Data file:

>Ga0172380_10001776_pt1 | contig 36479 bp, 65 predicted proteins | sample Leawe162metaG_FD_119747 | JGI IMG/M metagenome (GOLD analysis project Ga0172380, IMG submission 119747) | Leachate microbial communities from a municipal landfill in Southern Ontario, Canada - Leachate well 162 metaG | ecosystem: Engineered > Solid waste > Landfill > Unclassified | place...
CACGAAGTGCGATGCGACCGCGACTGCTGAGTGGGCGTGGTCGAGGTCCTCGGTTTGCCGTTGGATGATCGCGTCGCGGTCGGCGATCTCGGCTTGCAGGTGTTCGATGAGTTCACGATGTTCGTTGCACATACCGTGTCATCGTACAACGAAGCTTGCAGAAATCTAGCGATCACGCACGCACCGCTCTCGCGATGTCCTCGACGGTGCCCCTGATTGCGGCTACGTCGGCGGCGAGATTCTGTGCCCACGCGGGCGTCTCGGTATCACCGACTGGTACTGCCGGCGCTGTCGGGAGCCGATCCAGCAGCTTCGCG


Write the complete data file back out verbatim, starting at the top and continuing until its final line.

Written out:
>Ga0172380_10001776_pt1 | contig 36479 bp, 65 predicted proteins | sample Leawe162metaG_FD_119747 | JGI IMG/M metagenome (GOLD analysis project Ga0172380, IMG submission 119747) | Leachate microbial communities from a municipal landfill in Southern Ontario, Canada - Leachate well 162 metaG | ecosystem: Engineered > Solid waste > Landfill > Unclassified | place...
CACGAAGTGCGATGCGACCGCGACTGCTGAGTGGGCGTGGTCGAGGTCCTCGGTTTGCCGTTGGATGATCGCGTCGCGGTCGGCGATCTCGGCTTGCAGGTGTTCGATGAGTTCACGATGTTCGTTGCACATACCGTGTCATCGTACAACGAAGCTTGCAGAAATCTAGCGATCACGCACGCACCGCTCTCGCGATGTCCTCGACGGTGCCCCTGATTGCGGCTACGTCGGCGGCGAGATTCTGTGCCCACGCGGGCGTCTCGGTATCACCGACTGGTACTGCCGGCGCTGTCGGGAGCCGATCCAGCAGCTTCGCG